With 51 Pages posting many times per day, the figures add up fast: from January to April 2020, the network published almost 40,000 posts that were shared more than 30 times across the Pages. At its peak, on February 6, 14 articles were posted simultaneously to 50 or more Pages, resulting in 708 posts for a mere 14 articles. While it might not be visible to the unsuspecting visitor, this kind of coordinated posting is a straightforward technique to amplify content: because each link is shared across up to 51 Pages, it has a greater chance of appearing in users’ feeds—and thus enticing them to click on it. Like the “Prawicowy” and “CrowdMedia” networks, the “Netherlands” network appears to have been primarily interested in driving users to its webpages, where it could earn money by showing them ads. The websites used by the operators of the network for this purpose have changed over time:
The website nczas.com is something of an exception in this list, as it is the web version of Najwyższy Czas!, a weekly with links to Janusz Korwin-Mikke and the Confederation party. The others belong to a type frequently encountered in these kinds of networks: content aggregators that repackage, with scant or no attribution, articles from other websites and present them as their own. What these websites have in common in this case is the type of content they spread: incendiary articles of a far-right nature, with a large amount of clickbait mixed in. Many of them also appear in Anna Mierzyńska’s survey of Polish websites that funnel RT and Sputnik stories into the Polish media space.
The “Netherlands” network has another specific commercial dimension: its Pages consistently advertise “patriotic” clothing from the websites sklepfuria.pl and ultrapatriot.pl.
The “Netherlands” network is clearly a commercial project, designed to sell ads through clickbait and support clothing sales. But it also has a strong political dimension—although its politics can seem a bit ambivalent at times. There are a few themes about which the Pages are not ambivalent: they consistently post anti-immigrant, anti-EU, and anti-LGBT content:
With regard to the election, in particular, it is more difficult to discern which candidate these Pages are intended to support. (Their hostility towards the centrist and leftist candidates in the election is consistent.) Some of the content shared across the network—especially that from nczas.com—clearly favors the far-right candidate, Krzysztof Bosak.
But other content, from wlocie.pl, in particular, favors Duda. And one of the polls such Pages conduct periodically to feel out their users’ stances suggests that the network’s users lean towards Duda:
The circumstances of the pandemic seem to have changed the network’s stance, in particular, since it has made no mention of Bosak’s petition to have the elections postponed. In this respect, the network operators seem to have decided on a tactic of “wait and see” in the case of PiS’s election plans. On the subject of the coronavirus, on the other hand, they have been eager to spread misinformation and crow at the impending downfall of the EU.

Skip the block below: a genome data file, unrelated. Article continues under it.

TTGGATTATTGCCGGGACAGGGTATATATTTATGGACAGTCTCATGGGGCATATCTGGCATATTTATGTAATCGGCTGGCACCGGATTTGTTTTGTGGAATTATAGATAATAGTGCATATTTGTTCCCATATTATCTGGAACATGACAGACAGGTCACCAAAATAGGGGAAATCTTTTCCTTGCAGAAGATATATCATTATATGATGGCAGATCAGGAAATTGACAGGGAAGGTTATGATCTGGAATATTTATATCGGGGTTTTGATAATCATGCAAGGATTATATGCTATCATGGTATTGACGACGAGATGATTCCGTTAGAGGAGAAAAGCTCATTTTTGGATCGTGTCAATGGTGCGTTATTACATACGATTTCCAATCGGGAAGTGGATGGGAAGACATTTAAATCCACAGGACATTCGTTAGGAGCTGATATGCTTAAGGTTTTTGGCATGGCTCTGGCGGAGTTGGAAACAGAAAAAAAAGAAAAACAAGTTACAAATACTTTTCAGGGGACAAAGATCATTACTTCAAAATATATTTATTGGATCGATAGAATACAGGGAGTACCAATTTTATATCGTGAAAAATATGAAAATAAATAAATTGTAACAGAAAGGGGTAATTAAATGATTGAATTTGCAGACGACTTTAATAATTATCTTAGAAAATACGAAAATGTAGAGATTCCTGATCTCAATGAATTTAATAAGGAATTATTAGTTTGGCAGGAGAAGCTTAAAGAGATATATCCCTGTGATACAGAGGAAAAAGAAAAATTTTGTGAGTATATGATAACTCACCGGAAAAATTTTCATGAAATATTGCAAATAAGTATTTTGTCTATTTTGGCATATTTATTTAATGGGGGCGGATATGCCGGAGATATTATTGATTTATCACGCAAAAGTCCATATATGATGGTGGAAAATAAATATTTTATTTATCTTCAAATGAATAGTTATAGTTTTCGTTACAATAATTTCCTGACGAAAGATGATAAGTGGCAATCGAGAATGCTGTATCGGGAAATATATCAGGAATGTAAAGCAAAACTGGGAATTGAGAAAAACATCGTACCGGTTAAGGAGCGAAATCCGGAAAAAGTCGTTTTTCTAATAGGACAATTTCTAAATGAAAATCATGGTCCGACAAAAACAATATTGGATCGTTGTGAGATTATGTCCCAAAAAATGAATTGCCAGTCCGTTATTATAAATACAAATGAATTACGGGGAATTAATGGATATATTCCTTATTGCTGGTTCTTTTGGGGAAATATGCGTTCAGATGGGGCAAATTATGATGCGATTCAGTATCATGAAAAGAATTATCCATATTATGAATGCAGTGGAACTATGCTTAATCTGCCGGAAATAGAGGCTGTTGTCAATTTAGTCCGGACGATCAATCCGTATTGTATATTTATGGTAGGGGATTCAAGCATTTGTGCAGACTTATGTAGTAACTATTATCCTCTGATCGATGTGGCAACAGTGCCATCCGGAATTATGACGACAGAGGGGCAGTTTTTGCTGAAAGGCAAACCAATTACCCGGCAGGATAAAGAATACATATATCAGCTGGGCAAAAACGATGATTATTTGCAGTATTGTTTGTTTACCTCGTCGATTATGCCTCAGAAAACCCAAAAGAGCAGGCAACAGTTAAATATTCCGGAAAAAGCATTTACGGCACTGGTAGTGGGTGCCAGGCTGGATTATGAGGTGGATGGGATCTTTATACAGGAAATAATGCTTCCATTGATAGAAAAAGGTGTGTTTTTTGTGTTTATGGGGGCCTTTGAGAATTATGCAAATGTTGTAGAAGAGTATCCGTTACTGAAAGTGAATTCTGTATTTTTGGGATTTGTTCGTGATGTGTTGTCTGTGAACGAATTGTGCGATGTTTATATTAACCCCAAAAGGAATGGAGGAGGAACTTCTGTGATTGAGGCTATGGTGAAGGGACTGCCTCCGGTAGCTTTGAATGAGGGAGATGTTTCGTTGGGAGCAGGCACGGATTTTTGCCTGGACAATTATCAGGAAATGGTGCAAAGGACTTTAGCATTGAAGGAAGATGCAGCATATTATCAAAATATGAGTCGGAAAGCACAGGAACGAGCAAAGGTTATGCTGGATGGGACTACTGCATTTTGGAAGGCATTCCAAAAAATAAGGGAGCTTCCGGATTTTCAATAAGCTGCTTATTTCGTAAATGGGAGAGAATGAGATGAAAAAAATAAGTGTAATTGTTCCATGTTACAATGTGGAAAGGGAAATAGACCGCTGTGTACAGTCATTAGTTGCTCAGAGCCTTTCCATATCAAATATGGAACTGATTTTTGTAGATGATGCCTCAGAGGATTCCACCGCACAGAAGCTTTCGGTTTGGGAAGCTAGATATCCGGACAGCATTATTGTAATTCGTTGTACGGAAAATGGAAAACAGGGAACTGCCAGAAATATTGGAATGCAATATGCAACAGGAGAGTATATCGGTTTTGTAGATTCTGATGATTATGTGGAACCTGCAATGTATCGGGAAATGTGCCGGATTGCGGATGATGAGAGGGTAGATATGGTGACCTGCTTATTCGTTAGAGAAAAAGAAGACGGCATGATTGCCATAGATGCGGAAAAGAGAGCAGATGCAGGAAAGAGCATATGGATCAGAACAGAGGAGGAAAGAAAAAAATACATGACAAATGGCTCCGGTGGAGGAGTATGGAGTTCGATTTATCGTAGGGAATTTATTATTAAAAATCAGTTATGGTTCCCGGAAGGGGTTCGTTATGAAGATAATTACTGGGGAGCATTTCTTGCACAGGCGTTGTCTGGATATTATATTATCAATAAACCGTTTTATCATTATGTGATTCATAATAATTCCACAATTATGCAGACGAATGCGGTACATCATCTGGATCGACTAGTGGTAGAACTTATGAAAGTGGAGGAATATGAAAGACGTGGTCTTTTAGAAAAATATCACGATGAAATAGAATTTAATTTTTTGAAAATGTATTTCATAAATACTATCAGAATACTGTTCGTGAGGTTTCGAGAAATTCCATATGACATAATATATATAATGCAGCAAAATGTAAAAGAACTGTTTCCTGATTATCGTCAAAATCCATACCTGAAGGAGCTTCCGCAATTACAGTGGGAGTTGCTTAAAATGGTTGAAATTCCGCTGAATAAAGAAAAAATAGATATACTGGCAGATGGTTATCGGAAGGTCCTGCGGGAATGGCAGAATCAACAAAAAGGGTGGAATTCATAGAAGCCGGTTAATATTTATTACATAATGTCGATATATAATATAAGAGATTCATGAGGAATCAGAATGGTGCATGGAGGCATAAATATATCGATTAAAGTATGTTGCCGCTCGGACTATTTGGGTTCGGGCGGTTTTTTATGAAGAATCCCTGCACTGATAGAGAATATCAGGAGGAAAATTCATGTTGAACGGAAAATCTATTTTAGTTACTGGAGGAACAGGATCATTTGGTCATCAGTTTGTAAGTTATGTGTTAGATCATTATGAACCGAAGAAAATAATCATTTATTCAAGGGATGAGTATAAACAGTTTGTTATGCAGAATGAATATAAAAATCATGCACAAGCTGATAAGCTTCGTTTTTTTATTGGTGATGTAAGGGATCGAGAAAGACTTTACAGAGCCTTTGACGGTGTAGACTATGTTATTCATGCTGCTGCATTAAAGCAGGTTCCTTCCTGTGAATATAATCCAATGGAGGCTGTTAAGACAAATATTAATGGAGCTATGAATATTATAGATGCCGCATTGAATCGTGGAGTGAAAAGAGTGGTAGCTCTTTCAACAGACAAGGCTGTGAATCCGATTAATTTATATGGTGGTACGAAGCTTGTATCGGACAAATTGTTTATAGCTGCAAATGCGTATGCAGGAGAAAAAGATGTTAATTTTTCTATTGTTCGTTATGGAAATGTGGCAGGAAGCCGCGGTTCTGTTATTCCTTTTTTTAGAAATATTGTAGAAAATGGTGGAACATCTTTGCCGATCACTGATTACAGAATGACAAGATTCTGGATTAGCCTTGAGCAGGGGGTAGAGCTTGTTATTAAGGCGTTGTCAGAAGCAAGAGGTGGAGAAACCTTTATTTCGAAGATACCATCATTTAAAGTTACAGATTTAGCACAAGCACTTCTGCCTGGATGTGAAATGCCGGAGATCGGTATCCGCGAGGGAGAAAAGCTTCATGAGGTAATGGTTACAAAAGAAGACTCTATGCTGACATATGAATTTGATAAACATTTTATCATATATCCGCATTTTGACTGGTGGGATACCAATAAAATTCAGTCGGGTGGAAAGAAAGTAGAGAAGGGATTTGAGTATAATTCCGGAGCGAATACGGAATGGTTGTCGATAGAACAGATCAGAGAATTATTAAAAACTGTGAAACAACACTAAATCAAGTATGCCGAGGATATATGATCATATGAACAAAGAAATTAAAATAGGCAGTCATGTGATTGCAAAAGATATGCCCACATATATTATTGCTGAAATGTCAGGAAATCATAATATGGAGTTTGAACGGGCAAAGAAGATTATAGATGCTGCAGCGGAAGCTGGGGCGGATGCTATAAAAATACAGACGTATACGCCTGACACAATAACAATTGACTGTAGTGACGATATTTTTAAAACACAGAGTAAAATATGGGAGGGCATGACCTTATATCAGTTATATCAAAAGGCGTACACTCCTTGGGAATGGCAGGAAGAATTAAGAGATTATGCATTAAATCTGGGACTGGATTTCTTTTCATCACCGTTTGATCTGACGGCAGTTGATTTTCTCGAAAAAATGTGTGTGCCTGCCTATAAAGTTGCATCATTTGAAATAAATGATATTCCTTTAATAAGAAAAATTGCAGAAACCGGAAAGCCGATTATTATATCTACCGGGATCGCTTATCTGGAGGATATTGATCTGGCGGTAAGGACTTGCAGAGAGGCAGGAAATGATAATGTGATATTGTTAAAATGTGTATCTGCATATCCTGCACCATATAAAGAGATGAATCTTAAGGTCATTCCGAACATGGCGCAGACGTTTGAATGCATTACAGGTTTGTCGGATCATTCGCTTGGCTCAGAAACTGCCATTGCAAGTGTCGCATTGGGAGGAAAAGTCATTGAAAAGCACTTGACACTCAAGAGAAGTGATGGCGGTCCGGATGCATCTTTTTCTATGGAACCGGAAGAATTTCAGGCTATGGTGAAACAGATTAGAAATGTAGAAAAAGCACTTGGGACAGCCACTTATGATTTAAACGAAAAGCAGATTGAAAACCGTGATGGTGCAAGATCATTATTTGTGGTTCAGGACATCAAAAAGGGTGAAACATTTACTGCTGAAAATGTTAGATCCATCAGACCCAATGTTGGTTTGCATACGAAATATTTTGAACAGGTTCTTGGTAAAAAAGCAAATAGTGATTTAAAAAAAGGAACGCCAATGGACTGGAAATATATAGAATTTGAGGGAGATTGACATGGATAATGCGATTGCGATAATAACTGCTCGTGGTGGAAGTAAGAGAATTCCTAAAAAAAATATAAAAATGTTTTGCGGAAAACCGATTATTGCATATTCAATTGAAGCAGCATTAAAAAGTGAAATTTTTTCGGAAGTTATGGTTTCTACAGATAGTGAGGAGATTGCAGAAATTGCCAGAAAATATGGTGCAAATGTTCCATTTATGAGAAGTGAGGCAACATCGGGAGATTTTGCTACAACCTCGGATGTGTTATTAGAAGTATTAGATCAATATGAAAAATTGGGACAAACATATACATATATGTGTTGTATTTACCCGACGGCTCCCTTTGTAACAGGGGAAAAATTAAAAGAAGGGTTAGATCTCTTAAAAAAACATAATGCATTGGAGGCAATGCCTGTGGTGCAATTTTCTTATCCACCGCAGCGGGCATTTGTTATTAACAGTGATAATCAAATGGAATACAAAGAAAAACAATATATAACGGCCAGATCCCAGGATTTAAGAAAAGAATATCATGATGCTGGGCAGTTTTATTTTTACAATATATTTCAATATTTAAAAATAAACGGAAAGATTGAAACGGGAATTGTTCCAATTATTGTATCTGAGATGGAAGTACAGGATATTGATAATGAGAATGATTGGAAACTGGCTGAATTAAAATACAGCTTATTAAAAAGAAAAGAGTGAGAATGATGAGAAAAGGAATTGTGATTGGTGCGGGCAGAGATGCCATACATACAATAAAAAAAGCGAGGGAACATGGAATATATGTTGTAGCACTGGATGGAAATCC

The scale and prolificness of the “Netherlands” network exemplify the tactics we have explored in this post: one-third politics, one-third spam, one-third commerce, the network churns out many thousands of posts per week to its two million followers, who typically have no way of knowing that the content they see is part of a coordinated effort. While this behavior does not clearly violate Facebook’s community standards, it goes a long way towards explaining why the political landscape on Polish Facebook looks the way it does, and why certain content is amplified so successfully: a growing number of network like the ones we have described here simply flood the social network with their content, certain that enough of it will hit. Since it is not against the rules, such amplification tactics are tacitly encouraged in the battle for users’ attention.
This is largely a matter of domestic politics. But the chaos surrounding the presidential elections in these extraordinary circumstances provides new opportunities for foreign actors to interfere with the political situation in Poland as well. If the election does take place in May with voting by mail, the validity of the results is bound to be questioned by the opposition, likely engendering yet another constitutional crisis, and Poland, a country already at loggerheads with the EU, will face even more consequences internationally. Undoubtedly, the prospect of the upcoming disorder, both in- and outside Polish borders, is likely to attract foreign actors hoping for the EU's dissolution. As the date of the election approaches, the online debates are likely to intensify. We will monitor developments on Polish social media over the next few weeks, and our next post will focus on narratives around the election and its possible postponement.
For a broader look at the upcoming Polish election, its stakes and major figures, see our
This is the third of a series of pieces the Observatory intends to publish on societies and